3 simple ways to nail the work experience section of your CV

Let’s keep it 💯

The work experience section of your CV is the first place employers look when reviewing your CV.

When processing the many (and in some cases thousands) of applications employers receive for an open role, they often compare your past work experience to the job description to determine suitability.

The work experience section is therefore the best place to show that you’re a perfect fit for the role you’re applying for.

And similar to real life, you’ve got one shot to make a great first impression. So the way you present your work experience will greatly influence your likelihood of getting called back for an interview.

But don’t stress, here are 3 tips to stand out from the crowd and nail the work experience section of your CV.

1. Adapt and personalise your CV for each role

When it comes to your CV, one size does not fit all.

Employers want to see that you’ve tailored your CV for their role. They want to be able to quickly identify how your skills and experience match the job description they’ve advertised - and they can spot a generic CV a mile off! 🕵

The great news is personalising your CV doesn’t have to be hard. Next time you’re applying for a role just try the following:

  • Read the job description carefully and draw parallels between your old roles and the one you’re applying to
  • Pick out keywords and phrases from the job description and include them when describing your past experiences. If the job description ask for ‘strong attention to detail and good teamwork skills’ then make sure you’ve got those phrases in your cv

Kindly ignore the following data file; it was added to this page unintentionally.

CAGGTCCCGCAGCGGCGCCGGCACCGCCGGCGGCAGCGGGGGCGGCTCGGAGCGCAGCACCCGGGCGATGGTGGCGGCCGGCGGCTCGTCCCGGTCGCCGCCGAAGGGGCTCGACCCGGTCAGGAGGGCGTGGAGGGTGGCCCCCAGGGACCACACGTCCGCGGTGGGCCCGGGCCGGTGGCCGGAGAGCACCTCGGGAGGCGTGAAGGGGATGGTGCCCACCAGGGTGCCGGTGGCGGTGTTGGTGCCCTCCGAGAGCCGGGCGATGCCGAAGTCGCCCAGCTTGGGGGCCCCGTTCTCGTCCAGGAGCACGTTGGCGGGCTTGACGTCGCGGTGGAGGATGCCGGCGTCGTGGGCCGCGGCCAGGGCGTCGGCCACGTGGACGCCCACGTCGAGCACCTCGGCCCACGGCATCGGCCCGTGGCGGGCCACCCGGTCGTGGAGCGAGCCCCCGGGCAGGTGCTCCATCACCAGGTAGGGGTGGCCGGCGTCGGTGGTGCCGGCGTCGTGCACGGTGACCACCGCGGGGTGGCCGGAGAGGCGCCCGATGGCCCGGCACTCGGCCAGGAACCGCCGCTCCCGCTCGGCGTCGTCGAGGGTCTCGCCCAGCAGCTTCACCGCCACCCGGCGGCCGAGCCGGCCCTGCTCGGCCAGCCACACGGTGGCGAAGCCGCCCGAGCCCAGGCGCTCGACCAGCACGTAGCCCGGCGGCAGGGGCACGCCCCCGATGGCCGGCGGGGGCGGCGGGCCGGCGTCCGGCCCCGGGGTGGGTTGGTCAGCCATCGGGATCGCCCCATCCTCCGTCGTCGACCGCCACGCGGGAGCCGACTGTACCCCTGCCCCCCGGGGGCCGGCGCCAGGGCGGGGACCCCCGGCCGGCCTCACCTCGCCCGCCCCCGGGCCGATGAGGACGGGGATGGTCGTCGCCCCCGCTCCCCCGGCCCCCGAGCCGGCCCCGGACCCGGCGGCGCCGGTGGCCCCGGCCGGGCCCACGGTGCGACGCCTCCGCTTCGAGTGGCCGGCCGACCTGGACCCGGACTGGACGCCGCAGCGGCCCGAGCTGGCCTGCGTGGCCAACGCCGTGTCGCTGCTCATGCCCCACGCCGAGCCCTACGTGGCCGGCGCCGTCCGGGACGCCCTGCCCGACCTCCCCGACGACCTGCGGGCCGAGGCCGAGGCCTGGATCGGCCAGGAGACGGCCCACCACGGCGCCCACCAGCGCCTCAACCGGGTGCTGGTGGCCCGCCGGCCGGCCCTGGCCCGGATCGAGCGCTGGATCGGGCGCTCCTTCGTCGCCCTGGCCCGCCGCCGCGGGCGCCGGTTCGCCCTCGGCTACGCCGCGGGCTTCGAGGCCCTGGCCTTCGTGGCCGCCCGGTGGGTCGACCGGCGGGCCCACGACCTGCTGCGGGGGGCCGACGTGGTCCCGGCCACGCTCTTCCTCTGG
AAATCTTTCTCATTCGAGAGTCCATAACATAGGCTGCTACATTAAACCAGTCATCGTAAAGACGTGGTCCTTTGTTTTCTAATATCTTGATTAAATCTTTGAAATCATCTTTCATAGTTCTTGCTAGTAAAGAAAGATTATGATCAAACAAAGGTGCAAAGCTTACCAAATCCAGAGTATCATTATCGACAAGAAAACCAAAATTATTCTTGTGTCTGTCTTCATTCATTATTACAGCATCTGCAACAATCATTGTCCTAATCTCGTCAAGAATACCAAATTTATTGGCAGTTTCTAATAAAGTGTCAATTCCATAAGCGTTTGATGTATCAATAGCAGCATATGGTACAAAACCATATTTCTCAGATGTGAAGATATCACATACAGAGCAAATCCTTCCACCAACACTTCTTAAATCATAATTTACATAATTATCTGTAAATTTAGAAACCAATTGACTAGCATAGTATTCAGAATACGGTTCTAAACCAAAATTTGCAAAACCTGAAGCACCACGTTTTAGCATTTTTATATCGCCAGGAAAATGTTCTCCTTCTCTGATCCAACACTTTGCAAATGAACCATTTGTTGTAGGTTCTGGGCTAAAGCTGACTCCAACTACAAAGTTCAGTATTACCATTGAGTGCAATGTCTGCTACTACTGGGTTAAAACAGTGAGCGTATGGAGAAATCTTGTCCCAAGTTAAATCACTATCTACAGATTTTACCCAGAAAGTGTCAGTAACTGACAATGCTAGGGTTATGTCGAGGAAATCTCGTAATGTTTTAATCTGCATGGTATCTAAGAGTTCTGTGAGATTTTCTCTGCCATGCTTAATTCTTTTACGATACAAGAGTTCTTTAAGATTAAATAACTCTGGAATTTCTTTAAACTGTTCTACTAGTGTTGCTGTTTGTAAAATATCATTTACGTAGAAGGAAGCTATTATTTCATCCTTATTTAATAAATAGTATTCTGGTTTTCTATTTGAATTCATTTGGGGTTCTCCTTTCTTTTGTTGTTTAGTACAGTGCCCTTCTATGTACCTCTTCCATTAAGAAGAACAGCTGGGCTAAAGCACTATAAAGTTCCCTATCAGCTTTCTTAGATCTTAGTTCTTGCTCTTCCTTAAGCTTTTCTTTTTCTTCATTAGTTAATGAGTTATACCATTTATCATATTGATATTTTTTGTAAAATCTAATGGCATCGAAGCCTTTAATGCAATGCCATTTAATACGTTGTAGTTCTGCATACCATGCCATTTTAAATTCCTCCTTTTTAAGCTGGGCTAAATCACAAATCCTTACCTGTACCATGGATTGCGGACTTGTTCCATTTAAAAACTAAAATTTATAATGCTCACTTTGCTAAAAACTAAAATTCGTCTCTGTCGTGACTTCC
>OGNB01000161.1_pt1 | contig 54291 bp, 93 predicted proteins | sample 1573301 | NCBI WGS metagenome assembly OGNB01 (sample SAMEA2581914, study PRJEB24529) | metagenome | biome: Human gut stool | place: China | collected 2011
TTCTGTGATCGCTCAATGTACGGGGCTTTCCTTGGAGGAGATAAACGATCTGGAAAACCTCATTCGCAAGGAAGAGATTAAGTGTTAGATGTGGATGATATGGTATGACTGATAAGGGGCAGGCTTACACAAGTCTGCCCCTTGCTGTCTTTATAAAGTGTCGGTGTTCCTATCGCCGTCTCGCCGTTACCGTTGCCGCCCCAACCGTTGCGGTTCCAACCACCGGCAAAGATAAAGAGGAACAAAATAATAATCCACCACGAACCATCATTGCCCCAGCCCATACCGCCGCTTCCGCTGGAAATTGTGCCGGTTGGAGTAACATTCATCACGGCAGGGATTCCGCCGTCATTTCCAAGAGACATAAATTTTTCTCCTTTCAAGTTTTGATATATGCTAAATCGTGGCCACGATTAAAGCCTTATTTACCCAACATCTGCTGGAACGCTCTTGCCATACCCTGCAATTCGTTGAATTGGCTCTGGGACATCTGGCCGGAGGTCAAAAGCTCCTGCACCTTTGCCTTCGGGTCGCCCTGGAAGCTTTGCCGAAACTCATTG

• Rejig your CV to highlight your most relevant experiences and skills. You want to make a strong impact so lead with the things most likely to catch the employer’s attention.

2. Focus on you and your strengths 💪

If you’re applying for a role that’s quite different from your past experiences then using the standard ‘work experience’ heading and listing your past roles in order of most recent to oldest may not be the most effective option.

Instead, try using the heading ‘relevant skills and experience’ and draw attention to the most relevant experiences you’ve had (both career-wise and personal). We still recommend sharing the rest of your work history with dates but that can be saved for a section further down your CV. Remember, the aim is to show employers that you’re the perfect fit for the role.

This approach also works well if you’ve got gaps in your work experience or if you’re a recent graduate with limited experience.

3. Brag about your accomplishments

Let’s face it. Many of us write our CVs like job descriptions. We list the duties we performed and the responsibilities we had. But we fail to highlight the results we achieved and the impact we had.

Avoid falling into this trap by making your achievements a key feature in your work experience. If you had measurable targets which you regularly achieved, mention them. If managed or trained teams, state how big the team was. And if you implemented processes and policies, mention the impact they had. For example:

  • Since joining ABC Company as a Sales Development Representative, I regularly hit the quarterly sales quota, surpassing it on average by 114%
  • Managed and coached a team of 12 customer service assistants, overseeing a reduction in average case handling times by 20% and an increase in the number of cases resolved during first contact
  • Since taking over the client billing function, over 90% of long overdue invoices have been recovered, some of which had been overdue for more than a year

Want some inspiration to help you write the perfect cv? Check out our CV examples

Or give it a shot and create your perfect CV now

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